As the boys grew, the tamale business expanded to become a family operation, with each of them contributing to the cottage operation in their own way. “I was ten years old when I first remember helping out,” Garcia recalls fondly. “It was a little system we had between my twin brother, our older brother and my mom. She would prepare the meat and on Friday nights we were each in charge of different tasks. My twin brother was in charge of putting the masa on the husk, my older brother was in charge of making them and would put the meat, potato, onions and slices of jalapeño in them, then he'd give them to me, I'd tie them up and put them in the pot. Then she'd leave them cooking overnight on a low flame, and the next morning, we're out selling them. At first it was around the neighborhood, but we ended up with a route where we would go to Redondo Beach, Hermosa Beach and other locations.”
In addition to her brisk tamale business, Mary also worked for years with family members at Mariscos Chente and later Coni’Seafood, perfecting the art of Nayarit-style seafood. But as can often happen when family works together, personal disagreements arose. Mary decided to strike out on her own once again, this time in their backyard in Watts where they moved in 2003. “When I had a falling out with Connie, I started selling food from home,” Mary says. “And thank God, it's been going very well.”
Mariscos Doña Mary is typically open Friday through Sunday from around 11am to 7pm, and is especially busy on Sundays. If you happen to visit on a holiday, birthday or any other cause for celebration, you’ll likely find a band playing in the backyard. “I like that I can work from my home and don't have to go anywhere else,” says Mary. “And I'm grateful that people enjoy my food. Nobody can tell me what to do here, and if I feel like getting up in the morning to open up, I do. And if I don't feel like it, I don't.” She also adds that they’ve never had any trouble with neighbors complaining, and instead counts them as regular customers.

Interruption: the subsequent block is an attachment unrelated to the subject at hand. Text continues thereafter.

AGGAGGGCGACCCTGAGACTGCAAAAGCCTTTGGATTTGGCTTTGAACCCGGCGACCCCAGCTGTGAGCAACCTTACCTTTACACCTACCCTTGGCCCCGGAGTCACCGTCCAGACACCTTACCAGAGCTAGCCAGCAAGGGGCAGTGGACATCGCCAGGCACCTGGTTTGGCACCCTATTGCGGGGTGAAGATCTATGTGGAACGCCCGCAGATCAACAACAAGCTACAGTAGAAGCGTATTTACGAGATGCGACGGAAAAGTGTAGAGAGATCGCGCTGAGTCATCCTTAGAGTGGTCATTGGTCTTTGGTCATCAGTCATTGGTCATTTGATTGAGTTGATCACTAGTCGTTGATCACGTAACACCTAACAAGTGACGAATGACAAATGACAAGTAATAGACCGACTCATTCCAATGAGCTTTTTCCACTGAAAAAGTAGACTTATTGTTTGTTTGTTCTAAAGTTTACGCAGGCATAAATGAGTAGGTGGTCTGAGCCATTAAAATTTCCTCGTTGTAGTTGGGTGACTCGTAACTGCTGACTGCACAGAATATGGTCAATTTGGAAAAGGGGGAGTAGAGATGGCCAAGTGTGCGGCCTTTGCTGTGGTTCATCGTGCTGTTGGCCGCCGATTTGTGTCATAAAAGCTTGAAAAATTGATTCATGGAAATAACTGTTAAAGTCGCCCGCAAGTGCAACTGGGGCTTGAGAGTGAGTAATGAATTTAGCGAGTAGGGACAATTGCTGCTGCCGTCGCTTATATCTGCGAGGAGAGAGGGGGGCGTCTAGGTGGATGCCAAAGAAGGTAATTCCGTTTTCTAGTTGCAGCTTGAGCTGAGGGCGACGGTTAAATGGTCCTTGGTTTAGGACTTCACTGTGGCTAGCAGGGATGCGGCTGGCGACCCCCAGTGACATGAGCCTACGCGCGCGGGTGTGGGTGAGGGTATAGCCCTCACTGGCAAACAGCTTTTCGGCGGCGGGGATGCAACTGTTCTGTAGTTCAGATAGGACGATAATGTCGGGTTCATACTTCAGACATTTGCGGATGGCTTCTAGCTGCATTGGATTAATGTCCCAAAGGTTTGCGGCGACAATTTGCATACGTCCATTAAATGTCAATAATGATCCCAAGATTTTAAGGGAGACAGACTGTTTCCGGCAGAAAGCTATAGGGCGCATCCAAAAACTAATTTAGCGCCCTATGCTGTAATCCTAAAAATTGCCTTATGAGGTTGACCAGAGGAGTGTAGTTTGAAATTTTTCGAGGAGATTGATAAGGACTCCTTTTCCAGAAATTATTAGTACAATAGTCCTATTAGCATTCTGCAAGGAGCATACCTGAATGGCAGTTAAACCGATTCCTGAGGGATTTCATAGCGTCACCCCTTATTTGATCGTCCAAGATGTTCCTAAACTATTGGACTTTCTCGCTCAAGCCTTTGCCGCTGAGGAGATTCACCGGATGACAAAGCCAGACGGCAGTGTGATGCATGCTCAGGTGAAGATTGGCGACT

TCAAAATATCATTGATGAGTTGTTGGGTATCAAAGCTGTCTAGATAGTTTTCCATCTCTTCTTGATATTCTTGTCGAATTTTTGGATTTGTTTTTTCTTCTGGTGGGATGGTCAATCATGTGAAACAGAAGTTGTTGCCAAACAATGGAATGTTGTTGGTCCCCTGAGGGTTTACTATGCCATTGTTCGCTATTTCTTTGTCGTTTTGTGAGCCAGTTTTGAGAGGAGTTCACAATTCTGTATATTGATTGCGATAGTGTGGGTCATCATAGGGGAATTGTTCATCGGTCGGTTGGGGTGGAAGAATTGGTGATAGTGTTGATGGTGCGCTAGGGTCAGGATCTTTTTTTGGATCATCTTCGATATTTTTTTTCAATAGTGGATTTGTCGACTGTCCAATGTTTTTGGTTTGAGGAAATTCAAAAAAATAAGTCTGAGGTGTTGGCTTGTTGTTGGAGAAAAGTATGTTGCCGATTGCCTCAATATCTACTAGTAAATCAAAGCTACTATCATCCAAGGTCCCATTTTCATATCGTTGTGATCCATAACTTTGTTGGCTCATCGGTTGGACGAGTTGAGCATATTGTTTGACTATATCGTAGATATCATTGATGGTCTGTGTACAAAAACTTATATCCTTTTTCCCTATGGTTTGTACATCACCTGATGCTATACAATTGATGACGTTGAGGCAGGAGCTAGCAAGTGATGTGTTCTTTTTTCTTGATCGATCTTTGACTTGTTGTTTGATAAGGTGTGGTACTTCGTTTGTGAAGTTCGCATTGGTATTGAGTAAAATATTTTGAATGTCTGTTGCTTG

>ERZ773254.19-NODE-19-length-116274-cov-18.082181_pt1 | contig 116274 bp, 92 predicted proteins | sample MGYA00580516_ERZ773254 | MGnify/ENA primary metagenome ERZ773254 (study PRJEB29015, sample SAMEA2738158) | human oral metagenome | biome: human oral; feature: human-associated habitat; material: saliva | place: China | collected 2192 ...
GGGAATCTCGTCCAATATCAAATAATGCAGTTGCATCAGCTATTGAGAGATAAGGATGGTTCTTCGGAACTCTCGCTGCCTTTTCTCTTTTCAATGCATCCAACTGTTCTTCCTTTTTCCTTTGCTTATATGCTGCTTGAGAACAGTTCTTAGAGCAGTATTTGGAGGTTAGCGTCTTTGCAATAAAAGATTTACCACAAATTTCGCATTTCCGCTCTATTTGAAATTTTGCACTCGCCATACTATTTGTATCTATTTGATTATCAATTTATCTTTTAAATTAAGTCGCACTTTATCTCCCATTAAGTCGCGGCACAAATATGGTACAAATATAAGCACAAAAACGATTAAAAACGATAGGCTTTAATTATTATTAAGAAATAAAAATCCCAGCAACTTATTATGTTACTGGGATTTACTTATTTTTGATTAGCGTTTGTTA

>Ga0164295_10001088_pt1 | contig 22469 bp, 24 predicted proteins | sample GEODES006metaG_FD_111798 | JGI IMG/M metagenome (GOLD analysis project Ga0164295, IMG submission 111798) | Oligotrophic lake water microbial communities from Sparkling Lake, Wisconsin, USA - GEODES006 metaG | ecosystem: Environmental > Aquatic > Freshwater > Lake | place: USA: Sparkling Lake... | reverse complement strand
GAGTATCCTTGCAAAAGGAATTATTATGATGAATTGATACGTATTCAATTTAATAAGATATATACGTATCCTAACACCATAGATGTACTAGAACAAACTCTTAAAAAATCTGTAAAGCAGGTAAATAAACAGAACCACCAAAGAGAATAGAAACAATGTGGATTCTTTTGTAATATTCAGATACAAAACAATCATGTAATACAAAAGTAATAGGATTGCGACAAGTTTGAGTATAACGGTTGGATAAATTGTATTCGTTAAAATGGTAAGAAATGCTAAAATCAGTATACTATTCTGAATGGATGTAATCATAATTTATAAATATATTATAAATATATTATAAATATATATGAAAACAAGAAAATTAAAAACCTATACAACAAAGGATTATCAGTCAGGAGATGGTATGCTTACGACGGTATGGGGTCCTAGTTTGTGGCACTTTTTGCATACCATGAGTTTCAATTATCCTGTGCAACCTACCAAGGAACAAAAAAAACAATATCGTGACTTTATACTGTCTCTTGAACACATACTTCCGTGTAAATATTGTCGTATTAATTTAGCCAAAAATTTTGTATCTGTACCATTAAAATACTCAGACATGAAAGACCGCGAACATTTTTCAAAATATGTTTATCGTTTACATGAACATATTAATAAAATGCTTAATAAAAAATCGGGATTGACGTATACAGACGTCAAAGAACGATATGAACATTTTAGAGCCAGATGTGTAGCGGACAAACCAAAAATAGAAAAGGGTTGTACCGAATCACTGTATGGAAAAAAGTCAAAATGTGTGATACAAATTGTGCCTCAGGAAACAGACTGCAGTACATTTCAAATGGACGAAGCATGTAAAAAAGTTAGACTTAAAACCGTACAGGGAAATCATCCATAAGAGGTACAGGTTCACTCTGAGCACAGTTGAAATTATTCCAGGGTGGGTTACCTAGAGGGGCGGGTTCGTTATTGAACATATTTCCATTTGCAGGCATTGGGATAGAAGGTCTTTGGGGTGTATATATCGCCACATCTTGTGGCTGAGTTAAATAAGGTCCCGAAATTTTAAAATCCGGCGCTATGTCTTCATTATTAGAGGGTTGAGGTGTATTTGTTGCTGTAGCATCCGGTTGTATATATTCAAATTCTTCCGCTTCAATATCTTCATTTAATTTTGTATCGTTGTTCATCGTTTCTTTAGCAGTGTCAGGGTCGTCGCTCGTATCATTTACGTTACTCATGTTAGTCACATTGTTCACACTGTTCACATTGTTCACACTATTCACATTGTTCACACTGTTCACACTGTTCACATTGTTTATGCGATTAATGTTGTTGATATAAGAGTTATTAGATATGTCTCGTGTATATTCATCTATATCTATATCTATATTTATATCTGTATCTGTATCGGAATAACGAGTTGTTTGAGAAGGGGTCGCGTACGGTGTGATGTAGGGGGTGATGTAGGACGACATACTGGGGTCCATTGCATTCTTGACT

As Mary has kept generations of customers full and happy with her food over the years, she’s also quietly fighting health problems of her own. Though, it hasn’t seemed to slow her down. “She's been diabetic since she was 22, and she's 52 now,” Garcia tells us. “So for the past thirty years she's been battling that and as a result had to have her toe amputated, and lost vision in one eye. She beat breast cancer though, and she's still kicking and fighting. But diabetes has really taken a toll. Even when she was diagnosed with cancer and going through chemo treatments, she still wanted to get up and cook.”
Garcia recalls one time when his mother was hospitalized for 45 days, during which time he took charge of the tamale operation. “Even though she was coaching me over the phone, and I had learned how to cook since I was ten, that extreme was an eye-opener because I didn't think it was going to come out as good as hers. But customers couldn't tell the difference. I think that's what turned me onto the love of cooking food.”
“Now, I've learned how to bake cakes, and I love cooking different styles of food, including Italian, Chinese, and I love making boiling crab shrimp,” Garcia adds. He tells us of a time he began making tri-tip steaks, and after sharing some with his mom, she soon purchased six packs of the steaks and insisted he cook them for the family. “She's very good at catching on with new recipes, and will try a lot of things,” he adds.
“I like to cook everything, though I rarely eat seafood myself,” Mary admits. “My favorite dish is fried tacos with chicken made the way they are in Nayarit.” She also tells us that she’s always happy to give out recipes to anyone who asks, though it doesn’t seem to deter them from returning to her backyard. “I've given them out, but they come back and say, 'I made it, but it's not the same.’ And I tell them, 'It's because it wasn't made with my hands.'”
As we finish up our feast, we ask Mary if she minds having strangers come into backyard every weekend. “I'm happy to have people coming to my home, I welcome them because I feel that it's God sending them to me so they can eat,” she says with a big smile. “And I love when they leave happy and get to know the food that I'm cooking.”
She’s also confident that her cooking will continue to be enjoyed long after she’s gone, thanks to her sons who have learned the family trade. “On the day I die, I know that at least my sons will have the recipes, and my traditions and legacy will continue with them. That's why I showed them how to cook. I didn't have any daughters, so I had to teach the boys.”